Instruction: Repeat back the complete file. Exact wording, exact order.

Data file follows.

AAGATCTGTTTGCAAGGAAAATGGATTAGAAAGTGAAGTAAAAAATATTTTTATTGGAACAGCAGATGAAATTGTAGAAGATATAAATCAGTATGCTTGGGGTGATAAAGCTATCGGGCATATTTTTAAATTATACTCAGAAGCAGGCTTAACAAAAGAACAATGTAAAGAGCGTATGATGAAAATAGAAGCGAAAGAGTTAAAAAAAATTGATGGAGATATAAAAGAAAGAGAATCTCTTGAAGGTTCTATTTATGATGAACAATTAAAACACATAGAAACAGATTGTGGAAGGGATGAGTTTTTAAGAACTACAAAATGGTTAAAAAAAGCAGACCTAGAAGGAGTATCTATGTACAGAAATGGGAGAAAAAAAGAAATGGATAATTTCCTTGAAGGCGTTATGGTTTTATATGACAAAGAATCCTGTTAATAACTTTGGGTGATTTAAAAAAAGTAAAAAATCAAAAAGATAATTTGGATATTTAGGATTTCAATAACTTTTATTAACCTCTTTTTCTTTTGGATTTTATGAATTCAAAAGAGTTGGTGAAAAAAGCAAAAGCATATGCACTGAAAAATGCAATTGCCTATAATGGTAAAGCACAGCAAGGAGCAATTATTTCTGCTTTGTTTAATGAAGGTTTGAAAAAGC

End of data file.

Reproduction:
AAGATCTGTTTGCAAGGAAAATGGATTAGAAAGTGAAGTAAAAAATATTTTTATTGGAACAGCAGATGAAATTGTAGAAGATATAAATCAGTATGCTTGGGGTGATAAAGCTATCGGGCATATTTTTAAATTATACTCAGAAGCAGGCTTAACAAAAGAACAATGTAAAGAGCGTATGATGAAAATAGAAGCGAAAGAGTTAAAAAAAATTGATGGAGATATAAAAGAAAGAGAATCTCTTGAAGGTTCTATTTATGATGAACAATTAAAACACATAGAAACAGATTGTGGAAGGGATGAGTTTTTAAGAACTACAAAATGGTTAAAAAAAGCAGACCTAGAAGGAGTATCTATGTACAGAAATGGGAGAAAAAAAGAAATGGATAATTTCCTTGAAGGCGTTATGGTTTTATATGACAAAGAATCCTGTTAATAACTTTGGGTGATTTAAAAAAAGTAAAAAATCAAAAAGATAATTTGGATATTTAGGATTTCAATAACTTTTATTAACCTCTTTTTCTTTTGGATTTTATGAATTCAAAAGAGTTGGTGAAAAAAGCAAAAGCATATGCACTGAAAAATGCAATTGCCTATAATGGTAAAGCACAGCAAGGAGCAATTATTTCTGCTTTGTTTAATGAAGGTTTGAAAAAGC